A candid personal memoir detailing the long career and life experience of the brilliantly accomplished Gregory would certainly be welcome, and this book marvelously fills the bill — or would, if its author had not so perversely insisted by its title that it was not his memoir, without offering much of an explanation why not. I suppose we ought to take him at his word. Still, as the saying goes, if it looks like a duck, waddles like a duck and quacks like a duck. … Regardless, Gregory is a masterly storyteller and chronicler. Eschewing the usual stale showbiz anecdotes, his perfectly timed narratives are spiced with wit, self-deprecating humor and shrewd analytical insight. He spares no sentimentality for childhood ... As befits having been in therapy most of his adult life, he is nothing if not self-aware about his failures and failings. Indeed, humiliation forms an almost zestfully comic through-line in these recollections ... The last 40-odd pages are a letdown, as he takes us from his 60s to his mid-80s, during which time he finds happiness with his second wife, Cindy, picks up painting and learns the secrets of contentment ... Theater is a collaborative medium, and Gregory is fulsome in his appreciation of his colleagues, especially Wallace Shawn and the set designer Eugene Lee; but he says not a word about his co-author, Todd London, not even in the acknowledgments. I would like to have known what their process was like. Perhaps the book’s title references his merely partial responsibility for the text, or reflects the aristocratic backlash against the memoir as a faddish form. Or, given his tendency to rehearse plays for decades, maybe the octogenarian Gregory is optimistically seeing the current volume as the dry run for a future, perfected memoir. In any case, this engaging, vivacious whatsit will have to do until the real thing comes along.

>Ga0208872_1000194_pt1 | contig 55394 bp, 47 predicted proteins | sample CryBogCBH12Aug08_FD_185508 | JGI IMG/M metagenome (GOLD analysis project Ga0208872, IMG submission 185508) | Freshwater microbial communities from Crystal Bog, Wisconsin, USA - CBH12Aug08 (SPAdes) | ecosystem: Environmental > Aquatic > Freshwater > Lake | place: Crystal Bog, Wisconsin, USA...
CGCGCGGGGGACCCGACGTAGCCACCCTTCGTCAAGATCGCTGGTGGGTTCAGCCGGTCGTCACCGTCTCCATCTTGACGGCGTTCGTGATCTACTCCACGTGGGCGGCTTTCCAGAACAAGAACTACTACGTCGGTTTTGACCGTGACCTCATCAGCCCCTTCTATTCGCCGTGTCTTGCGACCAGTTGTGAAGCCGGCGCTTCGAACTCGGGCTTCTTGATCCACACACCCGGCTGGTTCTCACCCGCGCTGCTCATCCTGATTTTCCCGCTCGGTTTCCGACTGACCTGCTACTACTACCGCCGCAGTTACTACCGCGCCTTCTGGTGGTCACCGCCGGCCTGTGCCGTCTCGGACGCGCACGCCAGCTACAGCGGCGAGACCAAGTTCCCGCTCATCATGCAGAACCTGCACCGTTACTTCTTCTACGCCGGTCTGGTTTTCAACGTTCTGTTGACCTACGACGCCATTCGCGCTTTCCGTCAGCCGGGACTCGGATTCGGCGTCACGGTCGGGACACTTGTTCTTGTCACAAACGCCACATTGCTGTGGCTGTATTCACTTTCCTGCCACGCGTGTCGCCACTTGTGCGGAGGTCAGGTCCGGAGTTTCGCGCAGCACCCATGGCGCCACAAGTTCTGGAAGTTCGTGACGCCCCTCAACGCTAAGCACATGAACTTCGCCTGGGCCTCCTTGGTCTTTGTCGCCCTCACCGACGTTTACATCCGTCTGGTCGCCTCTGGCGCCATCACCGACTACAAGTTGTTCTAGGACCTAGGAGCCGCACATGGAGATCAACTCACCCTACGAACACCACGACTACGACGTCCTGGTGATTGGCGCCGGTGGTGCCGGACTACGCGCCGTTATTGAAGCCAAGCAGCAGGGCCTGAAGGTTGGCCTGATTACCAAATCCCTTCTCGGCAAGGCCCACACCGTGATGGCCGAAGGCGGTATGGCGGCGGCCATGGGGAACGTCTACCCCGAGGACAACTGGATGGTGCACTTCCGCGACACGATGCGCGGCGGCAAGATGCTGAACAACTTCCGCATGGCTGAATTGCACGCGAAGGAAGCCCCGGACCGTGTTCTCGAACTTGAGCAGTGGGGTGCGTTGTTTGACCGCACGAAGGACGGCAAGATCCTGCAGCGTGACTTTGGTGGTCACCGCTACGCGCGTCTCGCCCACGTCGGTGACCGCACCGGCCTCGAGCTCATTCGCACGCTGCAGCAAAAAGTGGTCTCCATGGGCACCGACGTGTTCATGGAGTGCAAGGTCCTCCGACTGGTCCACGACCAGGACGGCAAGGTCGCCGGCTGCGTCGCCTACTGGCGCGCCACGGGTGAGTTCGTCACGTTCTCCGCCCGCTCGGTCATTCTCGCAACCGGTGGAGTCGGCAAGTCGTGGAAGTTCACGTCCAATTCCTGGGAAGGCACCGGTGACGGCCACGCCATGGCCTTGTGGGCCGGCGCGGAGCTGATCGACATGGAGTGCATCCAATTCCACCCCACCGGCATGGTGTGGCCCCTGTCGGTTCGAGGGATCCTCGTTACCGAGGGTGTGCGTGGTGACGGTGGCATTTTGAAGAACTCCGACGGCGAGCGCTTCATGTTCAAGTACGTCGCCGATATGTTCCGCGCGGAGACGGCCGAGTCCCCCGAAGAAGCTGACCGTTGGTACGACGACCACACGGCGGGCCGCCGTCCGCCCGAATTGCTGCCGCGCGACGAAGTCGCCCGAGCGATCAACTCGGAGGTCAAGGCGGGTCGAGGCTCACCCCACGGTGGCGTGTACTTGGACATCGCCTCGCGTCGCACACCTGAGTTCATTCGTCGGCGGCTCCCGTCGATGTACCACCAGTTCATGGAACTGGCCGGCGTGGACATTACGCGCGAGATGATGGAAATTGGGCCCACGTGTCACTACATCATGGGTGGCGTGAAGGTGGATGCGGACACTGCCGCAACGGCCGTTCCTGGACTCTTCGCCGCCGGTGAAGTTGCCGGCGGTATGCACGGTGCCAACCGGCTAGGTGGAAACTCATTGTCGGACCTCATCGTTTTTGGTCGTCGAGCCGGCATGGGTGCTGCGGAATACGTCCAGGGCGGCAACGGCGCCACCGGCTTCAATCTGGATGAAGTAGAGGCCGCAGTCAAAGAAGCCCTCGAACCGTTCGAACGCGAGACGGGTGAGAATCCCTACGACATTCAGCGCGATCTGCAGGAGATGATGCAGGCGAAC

Shaping This is Not My Memoir, the 86-year-old author's first book, into more than just a motley collection of anecdotes was apparently an uphill battle — which explains Todd London's co-author byline and the book's as-told-to flavor. Fortunately, the result, while not perfect, is well worth the effort. Gregory has led an amazing life in the arts, and his behind-the-scenes accounts of the years-long rehearsal processes leading to productions such as Vanya on 42nd Street will be especially fascinating to theater and film aficionadoes ... Unfortunately, as Gregory notes, 'Happiness never makes as good a story as distress.' The latter part of this memoir devolves into mawkish declarations of contentment and life philosophy.
... this book is more than an account of Gregory’s plays, roles, or foibles. Rather, it’s an intimate conversation between Gregory and readers (made possible by theater historian London) that asks us to listen to the ideas behind the words and emerge more thoughtful for it. Precisely what one would hope from half of My Dinner with Andre ... This rare, beautiful book toes the line between life and work; a must for Andre fans and theater lovers.